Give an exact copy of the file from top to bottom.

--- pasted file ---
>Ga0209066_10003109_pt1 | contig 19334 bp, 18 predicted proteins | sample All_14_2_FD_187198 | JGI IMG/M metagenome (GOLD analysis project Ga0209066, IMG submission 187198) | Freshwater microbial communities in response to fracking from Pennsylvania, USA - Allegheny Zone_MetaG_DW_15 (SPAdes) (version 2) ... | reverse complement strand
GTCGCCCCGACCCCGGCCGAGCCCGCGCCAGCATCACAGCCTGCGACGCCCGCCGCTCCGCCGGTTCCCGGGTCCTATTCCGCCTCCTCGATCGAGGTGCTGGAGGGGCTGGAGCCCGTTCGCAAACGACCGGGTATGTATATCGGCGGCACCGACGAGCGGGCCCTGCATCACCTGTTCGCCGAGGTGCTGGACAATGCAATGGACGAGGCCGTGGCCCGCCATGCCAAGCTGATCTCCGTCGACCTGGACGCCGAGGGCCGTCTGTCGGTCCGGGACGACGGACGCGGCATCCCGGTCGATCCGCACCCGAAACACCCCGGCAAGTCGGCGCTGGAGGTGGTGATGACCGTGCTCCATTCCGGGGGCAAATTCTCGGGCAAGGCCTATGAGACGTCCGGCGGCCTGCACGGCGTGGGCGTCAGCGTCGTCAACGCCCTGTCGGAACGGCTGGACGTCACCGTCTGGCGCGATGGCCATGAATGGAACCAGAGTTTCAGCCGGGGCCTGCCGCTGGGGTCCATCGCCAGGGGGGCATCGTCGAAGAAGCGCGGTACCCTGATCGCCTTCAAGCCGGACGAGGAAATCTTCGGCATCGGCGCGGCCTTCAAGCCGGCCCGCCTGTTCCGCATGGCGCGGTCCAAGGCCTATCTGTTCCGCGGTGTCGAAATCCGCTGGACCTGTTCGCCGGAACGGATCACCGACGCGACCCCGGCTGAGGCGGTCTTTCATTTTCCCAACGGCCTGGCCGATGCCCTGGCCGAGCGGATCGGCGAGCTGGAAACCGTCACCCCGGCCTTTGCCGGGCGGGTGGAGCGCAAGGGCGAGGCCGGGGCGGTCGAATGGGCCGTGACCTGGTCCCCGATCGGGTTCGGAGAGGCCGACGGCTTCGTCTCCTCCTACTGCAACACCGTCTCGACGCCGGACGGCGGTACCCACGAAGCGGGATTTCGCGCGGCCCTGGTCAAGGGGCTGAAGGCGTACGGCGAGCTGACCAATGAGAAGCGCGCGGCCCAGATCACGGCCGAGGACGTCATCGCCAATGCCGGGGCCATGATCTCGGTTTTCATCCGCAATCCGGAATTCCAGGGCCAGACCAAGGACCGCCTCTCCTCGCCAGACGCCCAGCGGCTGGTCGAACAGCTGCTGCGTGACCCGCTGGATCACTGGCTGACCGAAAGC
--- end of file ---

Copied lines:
>Ga0209066_10003109_pt1 | contig 19334 bp, 18 predicted proteins | sample All_14_2_FD_187198 | JGI IMG/M metagenome (GOLD analysis project Ga0209066, IMG submission 187198) | Freshwater microbial communities in response to fracking from Pennsylvania, USA - Allegheny Zone_MetaG_DW_15 (SPAdes) (version 2) ... | reverse complement strand
GTCGCCCCGACCCCGGCCGAGCCCGCGCCAGCATCACAGCCTGCGACGCCCGCCGCTCCGCCGGTTCCCGGGTCCTATTCCGCCTCCTCGATCGAGGTGCTGGAGGGGCTGGAGCCCGTTCGCAAACGACCGGGTATGTATATCGGCGGCACCGACGAGCGGGCCCTGCATCACCTGTTCGCCGAGGTGCTGGACAATGCAATGGACGAGGCCGTGGCCCGCCATGCCAAGCTGATCTCCGTCGACCTGGACGCCGAGGGCCGTCTGTCGGTCCGGGACGACGGACGCGGCATCCCGGTCGATCCGCACCCGAAACACCCCGGCAAGTCGGCGCTGGAGGTGGTGATGACCGTGCTCCATTCCGGGGGCAAATTCTCGGGCAAGGCCTATGAGACGTCCGGCGGCCTGCACGGCGTGGGCGTCAGCGTCGTCAACGCCCTGTCGGAACGGCTGGACGTCACCGTCTGGCGCGATGGCCATGAATGGAACCAGAGTTTCAGCCGGGGCCTGCCGCTGGGGTCCATCGCCAGGGGGGCATCGTCGAAGAAGCGCGGTACCCTGATCGCCTTCAAGCCGGACGAGGAAATCTTCGGCATCGGCGCGGCCTTCAAGCCGGCCCGCCTGTTCCGCATGGCGCGGTCCAAGGCCTATCTGTTCCGCGGTGTCGAAATCCGCTGGACCTGTTCGCCGGAACGGATCACCGACGCGACCCCGGCTGAGGCGGTCTTTCATTTTCCCAACGGCCTGGCCGATGCCCTGGCCGAGCGGATCGGCGAGCTGGAAACCGTCACCCCGGCCTTTGCCGGGCGGGTGGAGCGCAAGGGCGAGGCCGGGGCGGTCGAATGGGCCGTGACCTGGTCCCCGATCGGGTTCGGAGAGGCCGACGGCTTCGTCTCCTCCTACTGCAACACCGTCTCGACGCCGGACGGCGGTACCCACGAAGCGGGATTTCGCGCGGCCCTGGTCAAGGGGCTGAAGGCGTACGGCGAGCTGACCAATGAGAAGCGCGCGGCCCAGATCACGGCCGAGGACGTCATCGCCAATGCCGGGGCCATGATCTCGGTTTTCATCCGCAATCCGGAATTCCAGGGCCAGACCAAGGACCGCCTCTCCTCGCCAGACGCCCAGCGGCTGGTCGAACAGCTGCTGCGTGACCCGCTGGATCACTGGCTGACCGAAAGC